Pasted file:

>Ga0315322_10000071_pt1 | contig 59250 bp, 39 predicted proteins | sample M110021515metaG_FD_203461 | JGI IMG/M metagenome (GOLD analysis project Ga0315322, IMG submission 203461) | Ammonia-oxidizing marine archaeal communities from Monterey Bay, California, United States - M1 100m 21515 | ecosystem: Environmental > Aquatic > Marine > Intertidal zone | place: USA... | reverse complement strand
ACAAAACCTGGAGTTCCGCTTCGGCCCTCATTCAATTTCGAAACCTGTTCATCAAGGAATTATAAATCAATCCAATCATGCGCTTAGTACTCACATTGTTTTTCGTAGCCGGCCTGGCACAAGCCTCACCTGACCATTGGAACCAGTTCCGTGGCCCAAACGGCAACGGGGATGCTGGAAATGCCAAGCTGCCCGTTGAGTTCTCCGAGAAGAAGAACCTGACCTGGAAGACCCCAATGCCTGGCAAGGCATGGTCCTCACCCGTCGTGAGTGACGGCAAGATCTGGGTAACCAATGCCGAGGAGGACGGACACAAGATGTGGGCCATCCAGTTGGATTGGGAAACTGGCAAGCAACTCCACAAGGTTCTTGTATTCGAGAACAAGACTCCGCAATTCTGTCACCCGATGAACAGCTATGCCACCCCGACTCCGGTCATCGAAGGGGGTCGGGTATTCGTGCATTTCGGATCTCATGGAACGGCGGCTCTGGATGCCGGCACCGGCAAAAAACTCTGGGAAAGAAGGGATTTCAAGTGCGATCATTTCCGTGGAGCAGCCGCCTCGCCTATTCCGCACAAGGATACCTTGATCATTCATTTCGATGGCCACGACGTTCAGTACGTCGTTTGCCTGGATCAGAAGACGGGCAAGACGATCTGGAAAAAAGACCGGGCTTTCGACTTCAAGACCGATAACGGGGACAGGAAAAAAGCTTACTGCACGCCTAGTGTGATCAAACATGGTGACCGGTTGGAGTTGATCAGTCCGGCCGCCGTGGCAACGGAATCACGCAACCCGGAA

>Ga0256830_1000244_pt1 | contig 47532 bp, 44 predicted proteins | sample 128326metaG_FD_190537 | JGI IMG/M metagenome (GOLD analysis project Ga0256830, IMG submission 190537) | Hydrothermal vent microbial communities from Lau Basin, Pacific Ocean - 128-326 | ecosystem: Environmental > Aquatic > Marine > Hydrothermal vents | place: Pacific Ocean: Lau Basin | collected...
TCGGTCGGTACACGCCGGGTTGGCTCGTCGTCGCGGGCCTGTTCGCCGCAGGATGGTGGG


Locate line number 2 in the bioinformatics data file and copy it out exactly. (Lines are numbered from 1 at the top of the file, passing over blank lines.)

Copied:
ACAAAACCTGGAGTTCCGCTTCGGCCCTCATTCAATTTCGAAACCTGTTCATCAAGGAATTATAAATCAATCCAATCATGCGCTTAGTACTCACATTGTTTTTCGTAGCCGGCCTGGCACAAGCCTCACCTGACCATTGGAACCAGTTCCGTGGCCCAAACGGCAACGGGGATGCTGGAAATGCCAAGCTGCCCGTTGAGTTCTCCGAGAAGAAGAACCTGACCTGGAAGACCCCAATGCCTGGCAAGGCATGGTCCTCACCCGTCGTGAGTGACGGCAAGATCTGGGTAACCAATGCCGAGGAGGACGGACACAAGATGTGGGCCATCCAGTTGGATTGGGAAACTGGCAAGCAACTCCACAAGGTTCTTGTATTCGAGAACAAGACTCCGCAATTCTGTCACCCGATGAACAGCTATGCCACCCCGACTCCGGTCATCGAAGGGGGTCGGGTATTCGTGCATTTCGGATCTCATGGAACGGCGGCTCTGGATGCCGGCACCGGCAAAAAACTCTGGGAAAGAAGGGATTTCAAGTGCGATCATTTCCGTGGAGCAGCCGCCTCGCCTATTCCGCACAAGGATACCTTGATCATTCATTTCGATGGCCACGACGTTCAGTACGTCGTTTGCCTGGATCAGAAGACGGGCAAGACGATCTGGAAAAAAGACCGGGCTTTCGACTTCAAGACCGATAACGGGGACAGGAAAAAAGCTTACTGCACGCCTAGTGTGATCAAACATGGTGACCGGTTGGAGTTGATCAGTCCGGCCGCCGTGGCAACGGAATCACGCAACCCGGAA